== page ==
PhenologySUNDAY, JANUARY 5, 2014
WARNING: These notes contain references to blood, guts, excrement, and death. Sensitive readers may wish to close this document now.
Still with me? Good. Temperature and wind putting us very close to the category where bare skin gets frostbitten within 30 minutes, we limited our time outside on Sunday afternoon, but we found some pretty interesting things anyway.
But first, we chatted a bit indoors about phenology – what it is, how it’s practiced, and some calendars and other tools for keeping track of it. Then I read “January Thaw” from Aldo Leopold’s A Sand County Almanac. To my mind that particular essay is a great introduction to phenology – “that ceaseless cycle of beginnings and endings which we call a year”.
Generally my first phenology notes in any given year have to do with birds singing – cardinals, chickadees, house finches. Given the frigid weather, I didn’t expect to hear any of those on Sunday, and I was right. The best we could do was find evidence of some seasonal animal activities.
Large three-toed tracks showed us where wild turkeys had walked. These birds often roost for the night in the tall white pine trees just north of the Visitor Center. A really crisp print will show the bird’s talons, one at the tip of each digit, fore and aft.
Reddish-orange stains on the snow were probably rabbit urine. The color is commonly seen, especially in winter, and may have to do with what the animal has eaten. One particular specimen seemed large for a rabbit, but I don’t know what else it would have been.
I’m going to invoke the words of retired Arboretum naturalist Jack Borders here. Referring to identifying tracks and scat, Jack would say, with a twinkle in his eye, “If you didn’t SEE the critter do it, YOU’RE GUESSING!” A generous dose of humility is a good thing; I’m always wary of people who sound overly sure of themselves when identifying animal sign.
Under and around the white pines, we searched for evidence of a coyote gathering. An Arboretum staffer had reported hearing lots of yipping from that area on Friday evening – possibly signaling a group kill and meal – so we hoped to find clustered tracks or other evidence, but that was not to be. Enough snow had blown in over the weekend that many prints were unclear.
Deer trails showed us where white-tails had wandered about in the yew collection. We carefully examined the snow fencing in one especially narrow passageway, hoping to find a snagged hair or two. No dice. Each hair in a deer’s winter coat is hollow; the air spaces provide insulation from cold winds as well as buoyancy in water, should the animal need to swim. Uncomfortable thought!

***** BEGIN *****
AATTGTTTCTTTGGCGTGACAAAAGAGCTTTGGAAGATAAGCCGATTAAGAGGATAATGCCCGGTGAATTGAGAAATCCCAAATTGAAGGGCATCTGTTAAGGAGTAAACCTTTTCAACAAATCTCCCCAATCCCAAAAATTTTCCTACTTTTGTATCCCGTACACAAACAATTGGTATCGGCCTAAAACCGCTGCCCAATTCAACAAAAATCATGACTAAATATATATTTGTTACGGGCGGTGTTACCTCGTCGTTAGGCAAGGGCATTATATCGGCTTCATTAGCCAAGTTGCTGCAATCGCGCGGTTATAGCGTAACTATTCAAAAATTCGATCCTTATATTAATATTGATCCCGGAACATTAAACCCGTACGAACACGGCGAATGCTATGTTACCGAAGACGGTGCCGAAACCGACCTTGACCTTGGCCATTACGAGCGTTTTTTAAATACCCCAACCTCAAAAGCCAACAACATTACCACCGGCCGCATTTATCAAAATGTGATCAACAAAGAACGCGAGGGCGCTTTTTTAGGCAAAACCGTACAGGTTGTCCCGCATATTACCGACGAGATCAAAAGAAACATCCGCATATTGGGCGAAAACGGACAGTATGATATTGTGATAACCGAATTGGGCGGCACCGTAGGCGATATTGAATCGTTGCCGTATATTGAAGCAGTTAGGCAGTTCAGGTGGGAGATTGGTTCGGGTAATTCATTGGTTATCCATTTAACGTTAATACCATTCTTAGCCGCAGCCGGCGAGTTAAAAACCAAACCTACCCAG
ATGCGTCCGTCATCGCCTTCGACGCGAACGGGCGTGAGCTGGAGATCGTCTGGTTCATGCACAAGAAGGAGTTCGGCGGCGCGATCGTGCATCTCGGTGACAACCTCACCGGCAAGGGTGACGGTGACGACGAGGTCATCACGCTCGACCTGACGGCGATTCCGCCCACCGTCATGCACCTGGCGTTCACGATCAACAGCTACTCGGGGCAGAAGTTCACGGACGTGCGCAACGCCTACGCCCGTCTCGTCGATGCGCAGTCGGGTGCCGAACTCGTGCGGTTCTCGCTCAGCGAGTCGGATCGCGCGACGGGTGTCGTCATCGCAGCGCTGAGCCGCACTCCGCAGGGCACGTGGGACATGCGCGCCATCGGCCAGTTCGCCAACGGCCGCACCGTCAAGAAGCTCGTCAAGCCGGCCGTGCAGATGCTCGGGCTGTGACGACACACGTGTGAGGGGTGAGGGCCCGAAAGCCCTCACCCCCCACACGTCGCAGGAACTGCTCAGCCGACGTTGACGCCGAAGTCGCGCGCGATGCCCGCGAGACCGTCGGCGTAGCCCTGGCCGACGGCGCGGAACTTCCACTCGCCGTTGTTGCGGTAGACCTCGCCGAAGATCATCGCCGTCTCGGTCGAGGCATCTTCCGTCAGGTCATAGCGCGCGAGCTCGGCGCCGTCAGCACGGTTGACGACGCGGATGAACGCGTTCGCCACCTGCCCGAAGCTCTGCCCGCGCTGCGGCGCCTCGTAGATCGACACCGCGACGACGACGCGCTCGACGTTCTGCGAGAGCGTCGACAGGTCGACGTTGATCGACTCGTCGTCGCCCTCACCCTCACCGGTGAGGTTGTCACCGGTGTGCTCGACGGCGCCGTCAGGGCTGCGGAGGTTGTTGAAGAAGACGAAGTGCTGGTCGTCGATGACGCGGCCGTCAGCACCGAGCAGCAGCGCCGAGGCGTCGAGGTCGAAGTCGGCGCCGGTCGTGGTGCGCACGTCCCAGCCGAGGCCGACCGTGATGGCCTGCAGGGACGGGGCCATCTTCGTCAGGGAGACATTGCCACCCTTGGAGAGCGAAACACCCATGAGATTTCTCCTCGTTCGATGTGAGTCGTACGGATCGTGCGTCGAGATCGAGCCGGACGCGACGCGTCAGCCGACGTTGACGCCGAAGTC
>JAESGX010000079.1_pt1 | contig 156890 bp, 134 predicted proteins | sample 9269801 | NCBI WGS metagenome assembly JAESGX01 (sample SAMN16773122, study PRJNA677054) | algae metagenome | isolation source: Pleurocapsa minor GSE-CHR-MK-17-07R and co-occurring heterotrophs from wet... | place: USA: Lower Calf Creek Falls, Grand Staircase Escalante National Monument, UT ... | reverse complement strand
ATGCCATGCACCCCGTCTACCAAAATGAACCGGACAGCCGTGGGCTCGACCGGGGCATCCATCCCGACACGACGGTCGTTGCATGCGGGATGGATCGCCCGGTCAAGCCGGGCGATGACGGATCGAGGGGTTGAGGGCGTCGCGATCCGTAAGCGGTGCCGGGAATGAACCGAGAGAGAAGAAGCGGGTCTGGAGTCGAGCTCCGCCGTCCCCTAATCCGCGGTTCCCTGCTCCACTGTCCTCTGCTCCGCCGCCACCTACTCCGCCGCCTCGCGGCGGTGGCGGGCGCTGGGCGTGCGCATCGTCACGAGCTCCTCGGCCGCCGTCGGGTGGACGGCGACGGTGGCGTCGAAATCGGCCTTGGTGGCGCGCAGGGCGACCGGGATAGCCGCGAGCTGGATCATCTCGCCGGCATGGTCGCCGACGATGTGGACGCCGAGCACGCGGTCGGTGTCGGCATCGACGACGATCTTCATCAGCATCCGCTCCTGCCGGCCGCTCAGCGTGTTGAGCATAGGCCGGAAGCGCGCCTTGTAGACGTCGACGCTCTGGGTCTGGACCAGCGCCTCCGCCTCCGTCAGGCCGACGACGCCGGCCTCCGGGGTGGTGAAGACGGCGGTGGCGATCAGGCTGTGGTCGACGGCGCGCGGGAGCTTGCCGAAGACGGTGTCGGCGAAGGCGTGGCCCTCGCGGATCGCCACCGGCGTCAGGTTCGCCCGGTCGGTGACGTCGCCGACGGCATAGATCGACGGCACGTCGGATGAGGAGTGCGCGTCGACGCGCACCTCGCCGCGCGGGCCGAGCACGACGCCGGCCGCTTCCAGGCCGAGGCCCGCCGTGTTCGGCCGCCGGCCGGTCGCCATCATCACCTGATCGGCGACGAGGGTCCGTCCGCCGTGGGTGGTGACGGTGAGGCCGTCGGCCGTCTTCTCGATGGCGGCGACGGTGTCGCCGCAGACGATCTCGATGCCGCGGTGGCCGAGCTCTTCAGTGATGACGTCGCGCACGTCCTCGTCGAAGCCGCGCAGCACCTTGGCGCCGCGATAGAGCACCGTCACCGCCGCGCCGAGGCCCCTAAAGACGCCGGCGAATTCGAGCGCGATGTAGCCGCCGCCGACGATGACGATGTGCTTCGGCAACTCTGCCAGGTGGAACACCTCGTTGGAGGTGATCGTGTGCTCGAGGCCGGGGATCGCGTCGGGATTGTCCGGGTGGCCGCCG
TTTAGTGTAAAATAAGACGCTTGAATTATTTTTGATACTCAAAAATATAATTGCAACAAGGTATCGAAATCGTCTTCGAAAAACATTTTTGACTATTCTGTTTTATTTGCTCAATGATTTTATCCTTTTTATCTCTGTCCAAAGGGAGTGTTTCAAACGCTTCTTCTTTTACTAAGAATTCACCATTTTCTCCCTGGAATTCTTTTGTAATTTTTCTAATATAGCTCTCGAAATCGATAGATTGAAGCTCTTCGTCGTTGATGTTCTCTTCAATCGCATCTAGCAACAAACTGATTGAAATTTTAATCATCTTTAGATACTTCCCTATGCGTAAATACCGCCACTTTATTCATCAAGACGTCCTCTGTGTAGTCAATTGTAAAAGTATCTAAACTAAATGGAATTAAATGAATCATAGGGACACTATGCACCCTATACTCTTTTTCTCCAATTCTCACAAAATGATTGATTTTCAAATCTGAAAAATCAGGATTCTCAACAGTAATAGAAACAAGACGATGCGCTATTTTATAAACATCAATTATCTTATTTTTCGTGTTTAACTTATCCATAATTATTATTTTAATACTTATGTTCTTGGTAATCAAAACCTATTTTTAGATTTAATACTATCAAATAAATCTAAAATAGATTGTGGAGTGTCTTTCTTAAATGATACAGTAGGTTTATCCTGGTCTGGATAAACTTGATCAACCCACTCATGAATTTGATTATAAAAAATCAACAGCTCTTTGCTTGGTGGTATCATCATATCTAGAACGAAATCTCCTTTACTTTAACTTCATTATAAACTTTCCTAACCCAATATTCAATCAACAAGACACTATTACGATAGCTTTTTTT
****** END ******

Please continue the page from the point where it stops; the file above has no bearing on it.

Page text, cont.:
We did find a place where a deer had recently bedded down, next to one of the yews. (I made a “B & B” joke, since yews are a favorite winter food of white-tails, although the protective fence around the shrub seemed to have worked in this case.) What we saw was a deer-sized dent in the snow, with scat and urine just off to the side of it. Bedroom and latrine, conveniently located en suite.
My sharp-eyed tour guest saw a tiny animal – presumably a meadow vole—dash under another shrub. We watched for a while to see if the creature reappeared, but it was too wise (or perhaps too cold) to do that.
Vole tunnel-holes are easy to spot in the snow. The hole is about 1” in diameter; the tunnel proceeds down at an angle. In winter voles spend most of their time beneath the snow, moving about in the matted-down grass there and feeding on seeds they find along the way, but occasionally they come up above the snow surface, for example to gnaw on the bark of shrubs.
The most exciting find of the day actually came after the official tour was over. Hearing a reference to “a big pile of guts” near the bend in the service drive east of the Visitor Center, of course I had to go and investigate.
I found a place where a rabbit had met its doom. There was just enough fur, and part of a leg and foot, remaining that I could tell what kind of animal it had been.
The rest was innards: stomach, other internal organs, looped intestines of two different sizes. A small amount of blood spotted the snow.
Sometimes we know that a hawk or owl has been the killer, if there are clear wingfeather prints adjacent to the remains. Here I did see shallow parallel ridges in the snow off to the sides, but they were longer and more linear than I’ve seen before. Did the raptor struggle to take off? Or did something else entirely make those marks? Other tracks, including human, were in the area, confounding the story. It’s likely to remain a mystery.
One creature died and became food for another one; of that we can be certain. The lessons of Nature are not kind, but they are practical, and life endures in one form if not in another.
In the coming weeks, as temperatures rise and daylight hours lengthen, we are bound to begin observing bird songs, birch catkins opening to scatter their starlike seeds on the snow, and other signals that winter’s days are numbered. Keep that thought in your heart when the thermometer dips far below zero. Stay warm!
Naturalist: Kathy Miner